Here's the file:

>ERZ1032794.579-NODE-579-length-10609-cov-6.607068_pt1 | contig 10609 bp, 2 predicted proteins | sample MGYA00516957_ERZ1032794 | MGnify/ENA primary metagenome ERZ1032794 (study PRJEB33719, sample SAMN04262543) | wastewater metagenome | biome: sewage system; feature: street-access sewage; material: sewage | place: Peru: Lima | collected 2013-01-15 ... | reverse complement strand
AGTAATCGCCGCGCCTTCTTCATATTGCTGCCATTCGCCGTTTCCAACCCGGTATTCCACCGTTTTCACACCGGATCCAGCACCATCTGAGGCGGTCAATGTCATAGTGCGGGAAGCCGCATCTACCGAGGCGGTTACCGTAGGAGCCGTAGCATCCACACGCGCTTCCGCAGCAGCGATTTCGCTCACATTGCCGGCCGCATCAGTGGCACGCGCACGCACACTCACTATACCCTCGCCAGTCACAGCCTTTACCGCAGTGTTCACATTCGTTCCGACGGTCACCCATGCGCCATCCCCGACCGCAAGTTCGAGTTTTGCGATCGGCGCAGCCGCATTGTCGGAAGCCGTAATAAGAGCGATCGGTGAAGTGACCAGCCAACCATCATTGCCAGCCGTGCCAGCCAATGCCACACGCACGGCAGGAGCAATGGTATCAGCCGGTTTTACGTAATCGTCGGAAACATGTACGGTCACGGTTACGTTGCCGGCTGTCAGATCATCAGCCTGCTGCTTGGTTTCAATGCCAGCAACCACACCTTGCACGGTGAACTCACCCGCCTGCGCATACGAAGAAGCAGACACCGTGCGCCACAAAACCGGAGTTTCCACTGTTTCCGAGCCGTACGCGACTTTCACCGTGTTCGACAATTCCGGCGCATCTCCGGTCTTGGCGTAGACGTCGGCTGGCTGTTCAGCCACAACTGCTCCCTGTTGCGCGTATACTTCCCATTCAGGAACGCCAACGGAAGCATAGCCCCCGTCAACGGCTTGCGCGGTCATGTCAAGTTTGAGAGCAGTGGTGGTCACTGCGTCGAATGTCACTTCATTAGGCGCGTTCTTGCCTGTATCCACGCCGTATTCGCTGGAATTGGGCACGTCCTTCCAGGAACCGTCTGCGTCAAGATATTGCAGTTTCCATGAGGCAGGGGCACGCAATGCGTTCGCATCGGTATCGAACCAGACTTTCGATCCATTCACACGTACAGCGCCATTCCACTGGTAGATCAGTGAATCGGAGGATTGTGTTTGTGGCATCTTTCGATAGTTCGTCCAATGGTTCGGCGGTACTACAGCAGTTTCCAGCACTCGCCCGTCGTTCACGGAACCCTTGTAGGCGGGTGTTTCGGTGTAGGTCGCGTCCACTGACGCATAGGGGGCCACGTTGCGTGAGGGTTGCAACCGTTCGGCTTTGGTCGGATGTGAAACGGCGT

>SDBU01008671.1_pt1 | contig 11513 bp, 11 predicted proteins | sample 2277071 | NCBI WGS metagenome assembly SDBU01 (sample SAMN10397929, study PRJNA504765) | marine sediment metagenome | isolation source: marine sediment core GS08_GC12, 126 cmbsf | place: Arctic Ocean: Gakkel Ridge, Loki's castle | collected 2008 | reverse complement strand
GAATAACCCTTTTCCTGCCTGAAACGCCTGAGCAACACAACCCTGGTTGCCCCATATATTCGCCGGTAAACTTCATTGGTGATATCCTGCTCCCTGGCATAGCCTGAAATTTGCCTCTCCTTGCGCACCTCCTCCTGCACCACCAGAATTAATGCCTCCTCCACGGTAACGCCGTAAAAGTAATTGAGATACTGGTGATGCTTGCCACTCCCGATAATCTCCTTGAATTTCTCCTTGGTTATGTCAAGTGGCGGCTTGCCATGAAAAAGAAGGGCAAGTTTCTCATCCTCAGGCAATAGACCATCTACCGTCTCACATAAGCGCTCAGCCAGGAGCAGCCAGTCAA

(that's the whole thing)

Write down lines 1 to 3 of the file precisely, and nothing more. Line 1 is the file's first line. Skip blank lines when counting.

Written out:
>ERZ1032794.579-NODE-579-length-10609-cov-6.607068_pt1 | contig 10609 bp, 2 predicted proteins | sample MGYA00516957_ERZ1032794 | MGnify/ENA primary metagenome ERZ1032794 (study PRJEB33719, sample SAMN04262543) | wastewater metagenome | biome: sewage system; feature: street-access sewage; material: sewage | place: Peru: Lima | collected 2013-01-15 ... | reverse complement strand
AGTAATCGCCGCGCCTTCTTCATATTGCTGCCATTCGCCGTTTCCAACCCGGTATTCCACCGTTTTCACACCGGATCCAGCACCATCTGAGGCGGTCAATGTCATAGTGCGGGAAGCCGCATCTACCGAGGCGGTTACCGTAGGAGCCGTAGCATCCACACGCGCTTCCGCAGCAGCGATTTCGCTCACATTGCCGGCCGCATCAGTGGCACGCGCACGCACACTCACTATACCCTCGCCAGTCACAGCCTTTACCGCAGTGTTCACATTCGTTCCGACGGTCACCCATGCGCCATCCCCGACCGCAAGTTCGAGTTTTGCGATCGGCGCAGCCGCATTGTCGGAAGCCGTAATAAGAGCGATCGGTGAAGTGACCAGCCAACCATCATTGCCAGCCGTGCCAGCCAATGCCACACGCACGGCAGGAGCAATGGTATCAGCCGGTTTTACGTAATCGTCGGAAACATGTACGGTCACGGTTACGTTGCCGGCTGTCAGATCATCAGCCTGCTGCTTGGTTTCAATGCCAGCAACCACACCTTGCACGGTGAACTCACCCGCCTGCGCATACGAAGAAGCAGACACCGTGCGCCACAAAACCGGAGTTTCCACTGTTTCCGAGCCGTACGCGACTTTCACCGTGTTCGACAATTCCGGCGCATCTCCGGTCTTGGCGTAGACGTCGGCTGGCTGTTCAGCCACAACTGCTCCCTGTTGCGCGTATACTTCCCATTCAGGAACGCCAACGGAAGCATAGCCCCCGTCAACGGCTTGCGCGGTCATGTCAAGTTTGAGAGCAGTGGTGGTCACTGCGTCGAATGTCACTTCATTAGGCGCGTTCTTGCCTGTATCCACGCCGTATTCGCTGGAATTGGGCACGTCCTTCCAGGAACCGTCTGCGTCAAGATATTGCAGTTTCCATGAGGCAGGGGCACGCAATGCGTTCGCATCGGTATCGAACCAGACTTTCGATCCATTCACACGTACAGCGCCATTCCACTGGTAGATCAGTGAATCGGAGGATTGTGTTTGTGGCATCTTTCGATAGTTCGTCCAATGGTTCGGCGGTACTACAGCAGTTTCCAGCACTCGCCCGTCGTTCACGGAACCCTTGTAGGCGGGTGTTTCGGTGTAGGTCGCGTCCACTGACGCATAGGGGGCCACGTTGCGTGAGGGTTGCAACCGTTCGGCTTTGGTCGGATGTGAAACGGCGT

>SDBU01008671.1_pt1 | contig 11513 bp, 11 predicted proteins | sample 2277071 | NCBI WGS metagenome assembly SDBU01 (sample SAMN10397929, study PRJNA504765) | marine sediment metagenome | isolation source: marine sediment core GS08_GC12, 126 cmbsf | place: Arctic Ocean: Gakkel Ridge, Loki's castle | collected 2008 | reverse complement strand